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Erik Erikson & Kohlberg's Theory

I. Erik Erikson believed that as people grow and develop in life, we experience a variety of crises. At each crisis point, Erikson believes we should try to balance two opposing sides (a positive alternative and a potentially unhealthy alternative)

A. In the first stage, imagine a see-saw with trust on one side and mistrust on the other. Why wouldn't you want a young child to have 100% trust? Why does Erikson encourage a balance of these alternatives?

B. List each of the eight stages and give an example of how someone could successfully balance the two alternatives.

Stages:

1, Basic trust versus basic mistrust
2. Autonomy versus shame/doubt
3. Initiative versus guilt
4. Industry versus inferiority
5. Identity versus role confusion
6. Intimacy versus isolation
7. Generativity versus stagnation
8. Ego integrity versus despair

C. Erikson suggests that we may struggle with the same crises later in life. Give an example of one of the first five crises that you have struggled with or balanced recently.

II. What stage(s) of Kohlberg's theory do you believe most high school students will be in? Why?

III. (Kohlberg's Theory) How does Moral Behavior affect a high school class?

Please provide answers in paragraph format. Any help will be much appreciated. Thank you.

Solution Preview

Interesting set of questions! Let's take a closer look through discussion and examples, which you can draw on for your final copy. I also attached some extra reading resources at the end of this response.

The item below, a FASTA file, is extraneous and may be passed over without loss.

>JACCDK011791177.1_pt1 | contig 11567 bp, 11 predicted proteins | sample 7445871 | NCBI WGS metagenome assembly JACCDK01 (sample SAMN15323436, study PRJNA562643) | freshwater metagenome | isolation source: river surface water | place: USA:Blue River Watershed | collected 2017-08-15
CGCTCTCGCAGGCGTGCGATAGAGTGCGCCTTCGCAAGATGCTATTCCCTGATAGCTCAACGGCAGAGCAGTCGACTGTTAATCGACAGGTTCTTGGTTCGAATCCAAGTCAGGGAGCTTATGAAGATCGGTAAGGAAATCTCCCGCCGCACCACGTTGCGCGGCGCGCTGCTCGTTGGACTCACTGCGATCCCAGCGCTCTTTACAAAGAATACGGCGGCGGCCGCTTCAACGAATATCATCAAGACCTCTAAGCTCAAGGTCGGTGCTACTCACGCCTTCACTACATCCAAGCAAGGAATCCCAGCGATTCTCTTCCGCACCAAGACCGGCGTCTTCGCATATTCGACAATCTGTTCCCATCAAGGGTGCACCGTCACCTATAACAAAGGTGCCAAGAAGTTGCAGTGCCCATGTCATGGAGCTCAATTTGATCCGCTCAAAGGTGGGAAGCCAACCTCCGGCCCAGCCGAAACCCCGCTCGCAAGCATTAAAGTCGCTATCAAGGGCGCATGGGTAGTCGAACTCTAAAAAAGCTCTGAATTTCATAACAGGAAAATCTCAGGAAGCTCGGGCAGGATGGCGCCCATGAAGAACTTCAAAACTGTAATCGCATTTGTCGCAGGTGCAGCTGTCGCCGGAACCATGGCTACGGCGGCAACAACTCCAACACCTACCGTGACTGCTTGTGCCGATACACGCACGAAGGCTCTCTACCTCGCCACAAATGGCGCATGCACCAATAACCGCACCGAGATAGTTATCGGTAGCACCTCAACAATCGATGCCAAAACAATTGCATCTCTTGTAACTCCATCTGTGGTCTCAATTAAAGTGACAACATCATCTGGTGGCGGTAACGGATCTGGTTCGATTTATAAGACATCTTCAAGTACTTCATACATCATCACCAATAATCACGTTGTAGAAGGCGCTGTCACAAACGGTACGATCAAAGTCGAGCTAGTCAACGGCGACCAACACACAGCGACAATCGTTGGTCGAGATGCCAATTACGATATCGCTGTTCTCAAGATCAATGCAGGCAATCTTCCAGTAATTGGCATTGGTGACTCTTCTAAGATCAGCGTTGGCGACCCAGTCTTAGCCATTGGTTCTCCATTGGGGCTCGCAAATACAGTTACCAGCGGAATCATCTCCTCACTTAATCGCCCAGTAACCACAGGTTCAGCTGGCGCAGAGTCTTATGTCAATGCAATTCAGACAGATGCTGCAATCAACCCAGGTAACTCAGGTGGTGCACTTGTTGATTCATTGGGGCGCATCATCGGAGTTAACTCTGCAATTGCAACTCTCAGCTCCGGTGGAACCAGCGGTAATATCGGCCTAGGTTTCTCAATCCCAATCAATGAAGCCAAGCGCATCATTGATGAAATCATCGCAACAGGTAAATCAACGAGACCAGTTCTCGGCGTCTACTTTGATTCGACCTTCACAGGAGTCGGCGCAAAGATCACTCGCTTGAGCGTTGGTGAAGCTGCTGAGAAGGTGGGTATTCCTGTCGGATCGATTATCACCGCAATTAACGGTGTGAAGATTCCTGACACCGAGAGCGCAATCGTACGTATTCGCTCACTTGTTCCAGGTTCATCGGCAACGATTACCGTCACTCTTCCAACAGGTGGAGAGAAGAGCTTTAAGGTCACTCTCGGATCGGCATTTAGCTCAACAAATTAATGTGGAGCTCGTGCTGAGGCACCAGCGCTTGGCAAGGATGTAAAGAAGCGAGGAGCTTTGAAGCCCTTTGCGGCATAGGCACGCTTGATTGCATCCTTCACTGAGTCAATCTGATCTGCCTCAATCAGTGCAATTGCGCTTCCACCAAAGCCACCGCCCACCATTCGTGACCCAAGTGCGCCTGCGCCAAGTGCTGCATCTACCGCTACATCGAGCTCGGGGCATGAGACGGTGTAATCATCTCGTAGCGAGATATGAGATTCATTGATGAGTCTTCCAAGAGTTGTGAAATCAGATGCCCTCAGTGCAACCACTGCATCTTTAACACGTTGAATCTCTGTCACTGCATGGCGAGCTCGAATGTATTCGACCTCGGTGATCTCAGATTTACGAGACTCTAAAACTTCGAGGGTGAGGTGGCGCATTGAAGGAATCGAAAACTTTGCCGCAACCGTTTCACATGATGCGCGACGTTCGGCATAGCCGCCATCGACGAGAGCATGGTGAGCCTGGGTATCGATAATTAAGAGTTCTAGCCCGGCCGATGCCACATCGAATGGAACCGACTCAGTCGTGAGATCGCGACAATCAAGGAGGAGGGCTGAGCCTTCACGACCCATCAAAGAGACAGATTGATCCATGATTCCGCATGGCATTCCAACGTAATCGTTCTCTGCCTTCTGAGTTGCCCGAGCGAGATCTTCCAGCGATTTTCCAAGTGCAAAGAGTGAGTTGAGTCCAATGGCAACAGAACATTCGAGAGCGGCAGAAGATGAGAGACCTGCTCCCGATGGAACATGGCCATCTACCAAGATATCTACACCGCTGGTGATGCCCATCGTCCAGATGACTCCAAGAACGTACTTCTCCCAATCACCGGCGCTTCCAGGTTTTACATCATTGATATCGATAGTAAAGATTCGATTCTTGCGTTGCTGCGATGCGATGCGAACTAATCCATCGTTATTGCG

RESPONSE:

I. Erik Erikson believed that as people grow and develop in life, we experience a variety of crises. At each crisis point, Erikson believes we should try to balance two opposing sides (a positive alternative and a potentially unhealthy alternative)

A. In the first stage, imagine a see-saw with trust on one side and mistrust on the other. Why wouldn't you want a young child to have 100% trust? Why does Erikson encourage a balance of these alternatives?

According to Erikson, developing trust is never complete. However, there needs to be a balance, mainly because some situations are indeed not trustworthy, such as trusting a stranger, or walking into traffic. A basic sense of trust must be instilled in children; however knowledge and understanding of both trust and mistrust (for things that are not trustworthy) is also important in order to develop the virtue of hope. For example,

· Developing trust is the first task of the ego, and it is never complete.

· The child will let mother out of sight without anxiety and rage because she has become an inner certainty as well as an outer predictability.

· The balance of trust with mistrust depends largely on the quality of maternal relationship. http://www.haverford.edu/psych/ddavis/p109g/erikson.stages.html

The child develops the virtue of hope only when trust and mistrust is balanced, meaning the child understands both extremes. Stages of development may start at certain times, but they don't stop; they are ongoing. This stage of Trust vs. Mistrust will get reworked throughout Joe's lifetime; in fact every time he meets a stranger it will get reworked! http://www.associatedcontent.com/article/252148/parenting_babyhood_according_to_erik.html?page=2

B. List each of the eight stages and give an example of how someone could successfully balance the two alternatives.

Stages:

1. Basic trust versus basic mistrust (0-1 years)